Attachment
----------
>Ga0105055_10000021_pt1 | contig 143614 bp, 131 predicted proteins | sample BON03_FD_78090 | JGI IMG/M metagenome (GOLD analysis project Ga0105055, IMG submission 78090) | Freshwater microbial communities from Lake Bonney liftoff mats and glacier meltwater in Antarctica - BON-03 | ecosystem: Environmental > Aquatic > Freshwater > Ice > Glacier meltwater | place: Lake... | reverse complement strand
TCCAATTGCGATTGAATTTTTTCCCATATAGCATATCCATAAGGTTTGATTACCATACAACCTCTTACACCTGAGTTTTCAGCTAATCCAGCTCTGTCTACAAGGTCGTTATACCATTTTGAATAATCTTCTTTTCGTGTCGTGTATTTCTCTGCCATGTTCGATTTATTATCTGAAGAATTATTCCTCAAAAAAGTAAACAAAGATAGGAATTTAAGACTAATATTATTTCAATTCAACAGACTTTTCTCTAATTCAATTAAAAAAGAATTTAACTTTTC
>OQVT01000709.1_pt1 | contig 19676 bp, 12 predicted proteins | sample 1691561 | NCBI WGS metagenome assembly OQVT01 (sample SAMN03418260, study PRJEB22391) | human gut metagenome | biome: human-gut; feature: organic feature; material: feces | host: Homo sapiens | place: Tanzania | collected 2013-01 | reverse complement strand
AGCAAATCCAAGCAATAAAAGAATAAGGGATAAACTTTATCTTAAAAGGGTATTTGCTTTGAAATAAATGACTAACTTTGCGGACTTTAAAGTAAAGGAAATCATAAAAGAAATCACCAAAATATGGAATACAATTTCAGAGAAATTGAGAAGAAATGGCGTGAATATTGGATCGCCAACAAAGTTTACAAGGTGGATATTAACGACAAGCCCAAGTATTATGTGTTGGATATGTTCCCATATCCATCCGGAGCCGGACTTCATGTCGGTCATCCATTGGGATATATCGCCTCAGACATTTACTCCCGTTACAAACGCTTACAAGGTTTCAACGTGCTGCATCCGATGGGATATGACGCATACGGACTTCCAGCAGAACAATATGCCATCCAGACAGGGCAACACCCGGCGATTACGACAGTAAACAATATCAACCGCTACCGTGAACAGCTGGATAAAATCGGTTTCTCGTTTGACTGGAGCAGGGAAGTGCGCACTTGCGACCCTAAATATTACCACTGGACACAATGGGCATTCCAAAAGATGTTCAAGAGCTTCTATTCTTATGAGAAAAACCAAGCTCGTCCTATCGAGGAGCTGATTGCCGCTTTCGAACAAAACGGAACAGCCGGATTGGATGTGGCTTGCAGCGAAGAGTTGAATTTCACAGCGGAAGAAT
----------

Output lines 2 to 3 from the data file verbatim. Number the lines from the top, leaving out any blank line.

TCCAATTGCGATTGAATTTTTTCCCATATAGCATATCCATAAGGTTTGATTACCATACAACCTCTTACACCTGAGTTTTCAGCTAATCCAGCTCTGTCTACAAGGTCGTTATACCATTTTGAATAATCTTCTTTTCGTGTCGTGTATTTCTCTGCCATGTTCGATTTATTATCTGAAGAATTATTCCTCAAAAAAGTAAACAAAGATAGGAATTTAAGACTAATATTATTTCAATTCAACAGACTTTTCTCTAATTCAATTAAAAAAGAATTTAACTTTTC
>OQVT01000709.1_pt1 | contig 19676 bp, 12 predicted proteins | sample 1691561 | NCBI WGS metagenome assembly OQVT01 (sample SAMN03418260, study PRJEB22391) | human gut metagenome | biome: human-gut; feature: organic feature; material: feces | host: Homo sapiens | place: Tanzania | collected 2013-01 | reverse complement strand